The last time I did this, it was so packed and we had a scenario that was hard to hear. Come closer if you can't hear. We'll have time for QA later
Going to share a few ideas or techniques.
I've wanted to write a book for over a decade; was teaching classes for dev, people kept asking me to write a book. Tried several times and failed. the content was boring. I was stuck. I had something to say but I didn't; know how to get it out.
I'd have a great idea, I'd write it down (long hand or typing, big difference between, sometimes switching can help). My hands were always slower than my head.
I'd jump from A-Z without knowing how I got there. I realized it was a band with issue, and could then address it. I could share the ideas in class, no problem. Would write it and be stumped.
I'd tried to write a number of times. User to carry around a cassette deck. Listened to the tapes and dead silence. The challenge was to get though to the spoken world
The first thing that helped was speech recognition software. Dragon speak was the first time I'd been able to use this. It felt good to see the value on the screen.
If you do dictation, work with a transcriptionist. I'd get back "someone was looking at this!"
I'd play games with the transcriptionist, would find obscure terms and she'd google them. When i realized there was a consciousness, like paling to another person and having a connection, thats when I got excited. the intimacy of a connection with the privacy of dictation.
i envisioned a intimate group of friends. every Monday I'd record from 1-8 hours. would generate 20-100 pages. She'd write it up and I'd review over the weekend. cycled through and ended up with 1000 pages. It took me a year .5 to edit it down.
took many ideas from software development and used it to write.
the way we write books are waterfall. I couldn't write a book on agile like this.
I learned a bunch of new techniques like this as well. take prose and use software techniques
The things i think we value the most about code, can be applied to text
my beliefs about what was possible change. I realized I already was a write. what we believe about it has a huge impact on our results.
I created a bunch of evidence to prove this.
For beyond legacy code, really about the industry challenges and how to address them. Not like Michael feathers book. This is about how not to get there in the first place. I really wanted to write it because I saw a disconnect, and wanted them to understand the values because they were in their best interests. plays equally well for devs, managers or non-developers. I wanted to make it dynamic. it helped to be able to dictate it, because i could bring up a lot of passion. Its much more coherent and understandable. I was doing far less editing. I like to speak about 250 wpm, which is much faster than how i type. the faster I speak, the less mistakes i make.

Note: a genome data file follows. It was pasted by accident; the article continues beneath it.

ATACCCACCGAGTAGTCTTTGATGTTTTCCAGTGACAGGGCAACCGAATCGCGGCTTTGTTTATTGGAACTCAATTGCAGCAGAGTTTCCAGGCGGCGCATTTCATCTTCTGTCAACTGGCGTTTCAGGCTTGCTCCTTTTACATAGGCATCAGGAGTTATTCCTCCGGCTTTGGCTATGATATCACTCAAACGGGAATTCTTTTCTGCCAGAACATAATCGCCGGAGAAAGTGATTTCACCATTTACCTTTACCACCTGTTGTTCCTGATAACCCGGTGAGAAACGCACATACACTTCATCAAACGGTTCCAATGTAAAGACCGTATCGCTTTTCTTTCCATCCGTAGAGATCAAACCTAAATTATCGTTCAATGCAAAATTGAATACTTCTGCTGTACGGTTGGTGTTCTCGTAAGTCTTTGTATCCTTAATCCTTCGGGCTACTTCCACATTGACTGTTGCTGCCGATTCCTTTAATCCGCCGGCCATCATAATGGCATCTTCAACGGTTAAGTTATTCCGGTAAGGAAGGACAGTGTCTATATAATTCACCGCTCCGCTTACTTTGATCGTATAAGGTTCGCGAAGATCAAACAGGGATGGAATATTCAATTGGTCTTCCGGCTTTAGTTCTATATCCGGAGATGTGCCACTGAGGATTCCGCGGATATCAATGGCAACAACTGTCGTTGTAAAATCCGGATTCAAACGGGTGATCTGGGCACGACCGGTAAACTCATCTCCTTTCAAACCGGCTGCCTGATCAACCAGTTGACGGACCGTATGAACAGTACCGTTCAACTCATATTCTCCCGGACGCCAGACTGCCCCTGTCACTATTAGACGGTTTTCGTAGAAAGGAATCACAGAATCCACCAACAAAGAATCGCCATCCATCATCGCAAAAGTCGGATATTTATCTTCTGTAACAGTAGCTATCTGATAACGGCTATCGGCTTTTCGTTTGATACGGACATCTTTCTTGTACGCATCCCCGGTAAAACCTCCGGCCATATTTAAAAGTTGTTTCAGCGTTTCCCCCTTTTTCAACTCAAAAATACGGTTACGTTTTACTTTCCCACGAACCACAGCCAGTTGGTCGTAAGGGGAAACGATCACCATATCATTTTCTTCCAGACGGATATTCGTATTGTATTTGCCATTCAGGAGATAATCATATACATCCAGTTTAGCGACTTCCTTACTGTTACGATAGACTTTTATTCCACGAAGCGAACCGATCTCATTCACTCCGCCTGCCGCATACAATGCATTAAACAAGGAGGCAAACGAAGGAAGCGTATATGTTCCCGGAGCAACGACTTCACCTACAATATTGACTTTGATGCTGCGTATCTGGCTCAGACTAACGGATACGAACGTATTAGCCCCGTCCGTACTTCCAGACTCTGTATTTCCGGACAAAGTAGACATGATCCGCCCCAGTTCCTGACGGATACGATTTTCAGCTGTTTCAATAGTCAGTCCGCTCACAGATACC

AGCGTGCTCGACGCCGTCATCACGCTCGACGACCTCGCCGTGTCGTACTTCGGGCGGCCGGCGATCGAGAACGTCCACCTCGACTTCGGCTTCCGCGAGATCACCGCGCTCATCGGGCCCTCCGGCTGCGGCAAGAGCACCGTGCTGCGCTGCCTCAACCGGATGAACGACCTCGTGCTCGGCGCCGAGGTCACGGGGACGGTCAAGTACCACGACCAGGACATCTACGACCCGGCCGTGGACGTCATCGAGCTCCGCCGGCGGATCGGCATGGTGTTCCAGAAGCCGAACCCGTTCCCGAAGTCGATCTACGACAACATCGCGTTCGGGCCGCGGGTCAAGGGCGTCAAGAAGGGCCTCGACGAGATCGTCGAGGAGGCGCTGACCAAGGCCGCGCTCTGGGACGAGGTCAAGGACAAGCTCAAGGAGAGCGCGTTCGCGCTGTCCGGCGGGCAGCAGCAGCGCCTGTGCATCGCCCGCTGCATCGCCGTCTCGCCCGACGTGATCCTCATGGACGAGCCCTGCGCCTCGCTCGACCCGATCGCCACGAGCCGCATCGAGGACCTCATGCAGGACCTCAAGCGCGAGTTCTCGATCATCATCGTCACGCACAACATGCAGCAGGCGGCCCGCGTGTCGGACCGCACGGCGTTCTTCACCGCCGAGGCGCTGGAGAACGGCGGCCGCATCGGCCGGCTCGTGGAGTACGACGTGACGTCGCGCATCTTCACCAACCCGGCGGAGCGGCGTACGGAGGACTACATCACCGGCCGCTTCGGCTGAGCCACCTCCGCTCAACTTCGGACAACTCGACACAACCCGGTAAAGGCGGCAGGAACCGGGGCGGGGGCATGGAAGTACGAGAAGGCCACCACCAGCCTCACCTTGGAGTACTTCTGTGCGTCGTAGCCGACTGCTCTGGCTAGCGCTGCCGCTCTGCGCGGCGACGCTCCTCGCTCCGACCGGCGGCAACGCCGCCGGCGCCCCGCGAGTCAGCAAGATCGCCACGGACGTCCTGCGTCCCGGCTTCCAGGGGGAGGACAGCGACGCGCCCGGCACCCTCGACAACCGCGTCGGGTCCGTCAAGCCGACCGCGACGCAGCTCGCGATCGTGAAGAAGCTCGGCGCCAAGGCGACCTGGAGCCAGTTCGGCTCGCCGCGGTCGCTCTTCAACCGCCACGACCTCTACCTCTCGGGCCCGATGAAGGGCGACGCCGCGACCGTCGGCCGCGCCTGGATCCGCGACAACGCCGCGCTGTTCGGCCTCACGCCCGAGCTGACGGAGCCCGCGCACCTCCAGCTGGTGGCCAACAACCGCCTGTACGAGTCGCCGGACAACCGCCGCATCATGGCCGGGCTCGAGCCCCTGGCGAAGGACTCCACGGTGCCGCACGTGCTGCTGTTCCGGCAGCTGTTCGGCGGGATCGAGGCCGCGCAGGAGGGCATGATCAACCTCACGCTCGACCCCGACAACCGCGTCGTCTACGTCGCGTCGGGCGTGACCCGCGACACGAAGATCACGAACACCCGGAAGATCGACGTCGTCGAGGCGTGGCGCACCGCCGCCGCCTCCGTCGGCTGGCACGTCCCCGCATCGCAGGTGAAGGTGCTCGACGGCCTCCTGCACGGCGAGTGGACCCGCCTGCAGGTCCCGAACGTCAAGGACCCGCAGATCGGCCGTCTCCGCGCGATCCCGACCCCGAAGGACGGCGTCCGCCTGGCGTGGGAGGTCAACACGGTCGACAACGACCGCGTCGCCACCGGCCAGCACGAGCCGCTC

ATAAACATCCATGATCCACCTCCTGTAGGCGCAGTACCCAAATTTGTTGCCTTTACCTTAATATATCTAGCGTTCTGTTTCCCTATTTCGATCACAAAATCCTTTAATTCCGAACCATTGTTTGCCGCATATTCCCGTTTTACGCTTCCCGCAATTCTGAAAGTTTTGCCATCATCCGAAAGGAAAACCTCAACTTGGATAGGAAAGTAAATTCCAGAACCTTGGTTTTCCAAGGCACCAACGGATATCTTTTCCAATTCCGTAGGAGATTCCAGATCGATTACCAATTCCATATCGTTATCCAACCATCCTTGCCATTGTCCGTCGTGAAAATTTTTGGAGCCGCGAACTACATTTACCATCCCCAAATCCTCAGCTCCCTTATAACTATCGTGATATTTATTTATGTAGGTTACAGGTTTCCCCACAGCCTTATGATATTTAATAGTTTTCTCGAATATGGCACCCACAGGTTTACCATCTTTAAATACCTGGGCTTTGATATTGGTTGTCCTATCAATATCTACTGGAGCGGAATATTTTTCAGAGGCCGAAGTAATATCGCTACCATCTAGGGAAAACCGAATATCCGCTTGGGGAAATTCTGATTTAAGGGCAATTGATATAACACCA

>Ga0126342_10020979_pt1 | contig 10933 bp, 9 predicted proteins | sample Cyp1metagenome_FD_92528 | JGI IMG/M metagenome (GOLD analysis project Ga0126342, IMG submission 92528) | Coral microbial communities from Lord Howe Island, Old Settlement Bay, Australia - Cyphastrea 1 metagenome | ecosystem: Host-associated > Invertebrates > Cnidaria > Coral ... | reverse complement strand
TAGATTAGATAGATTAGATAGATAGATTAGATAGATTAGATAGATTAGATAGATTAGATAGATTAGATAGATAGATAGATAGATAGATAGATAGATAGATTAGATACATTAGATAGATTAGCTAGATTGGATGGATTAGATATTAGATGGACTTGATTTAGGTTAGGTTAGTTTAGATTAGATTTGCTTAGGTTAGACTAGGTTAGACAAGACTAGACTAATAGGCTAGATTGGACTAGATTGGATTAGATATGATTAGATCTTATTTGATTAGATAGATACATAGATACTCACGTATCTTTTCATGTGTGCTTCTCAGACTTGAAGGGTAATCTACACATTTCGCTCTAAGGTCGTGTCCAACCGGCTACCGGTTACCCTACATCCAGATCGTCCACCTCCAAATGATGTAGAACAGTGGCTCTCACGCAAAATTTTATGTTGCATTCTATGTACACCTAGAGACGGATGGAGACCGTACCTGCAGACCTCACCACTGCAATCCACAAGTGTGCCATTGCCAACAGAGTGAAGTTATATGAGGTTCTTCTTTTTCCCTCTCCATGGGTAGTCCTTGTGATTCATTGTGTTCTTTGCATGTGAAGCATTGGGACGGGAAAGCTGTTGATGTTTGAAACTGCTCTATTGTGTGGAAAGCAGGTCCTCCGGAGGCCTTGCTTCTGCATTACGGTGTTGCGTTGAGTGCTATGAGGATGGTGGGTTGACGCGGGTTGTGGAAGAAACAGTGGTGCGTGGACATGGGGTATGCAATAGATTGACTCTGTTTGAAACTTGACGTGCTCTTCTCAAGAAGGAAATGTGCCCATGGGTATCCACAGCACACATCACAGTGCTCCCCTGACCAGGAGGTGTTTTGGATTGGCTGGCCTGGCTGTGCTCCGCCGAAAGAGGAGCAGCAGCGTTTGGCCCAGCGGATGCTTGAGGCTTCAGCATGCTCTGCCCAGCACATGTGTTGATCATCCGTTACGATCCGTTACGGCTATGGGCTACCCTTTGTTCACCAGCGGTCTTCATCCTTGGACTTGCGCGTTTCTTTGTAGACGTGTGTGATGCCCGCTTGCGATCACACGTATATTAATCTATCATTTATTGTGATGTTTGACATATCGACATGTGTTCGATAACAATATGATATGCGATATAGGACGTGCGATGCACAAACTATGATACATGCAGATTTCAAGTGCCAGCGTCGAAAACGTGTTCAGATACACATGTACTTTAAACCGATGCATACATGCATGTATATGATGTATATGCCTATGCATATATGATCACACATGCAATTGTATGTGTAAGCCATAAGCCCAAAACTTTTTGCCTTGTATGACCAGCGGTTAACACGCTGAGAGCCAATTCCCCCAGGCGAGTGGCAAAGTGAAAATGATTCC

- lwewllen falco
- james kranenn
Listen to how they speak. The sentence structure is like great literature. the challenge was getting through the block. I always record myself speaking.
wrote 30 blog posts by thinking and talking
coupe of keys:
have something to say. this is not a problem for us.
be passionate. I've been playing around with different moods too. just getting in the mood, playing music in the background. even take on a persona. or they take on me. I was channeling scotty from star trek the other day writing tech stuff. the cadence and rhythm show up and creates a subtle connection that allows people to access your mood.
we don't use the written work as fully as we can, especially in tech writing. it has a lot of nuance. taking new metaphors creates connections in peoples brains. I love to write in this vein.
my wife is a filmmaker. she studies script writing, went to school. her shelves are filled with books on screenwriting. I read them sometimes. the format of the heroes journey, the structure is great even for nonfiction. I like to try and keep people engaged. I try to make each 10-15 pages raise a new question so it keeps bringing us to a new question. It helps keep people engaged. It's very good for writing things that people can relate to.
have something to say, then imagine your ideal environment to say it. i do something called blueprinting. I start with an outline, but it's not enough detail. A blueprint contains the major topics and transition statement. I do most of the work in this pre-writing stage. I want to detach from the way I express something so I can get at the meaning more cleanly.
Stephen King quite about murdering
i try to defer on the actual words until later. * have a shorthand which allows me to organize the ideas without the feeling. these are about a 5th of the length. just captures the transitional statements and core concepts. one deadly thing about this is rambling. you have to build tryst and get to a certain point. Its ok to go gradually, but make sure your'e on point. the blueprint helps with this.
i do these things called internal conferences. i write just title of seven lectures I want to give. I go out on my back deck and riff on seven lectures. turn the recorder on and go. it helps start the discipline of the blueprinting first.
i recommend as a joke, but is also the best, "how to write a book on anything in 14 days or less". Online for free as a PDF. he describes the process of speedwriting. the first 3/4 is just working up to doing it. getting through the mental barriers i the harder part. as addictive as anything. I can't wait to write now because of the positive feedback/
I also want to talk about tools. central in my process. surpassing but has to be accepted.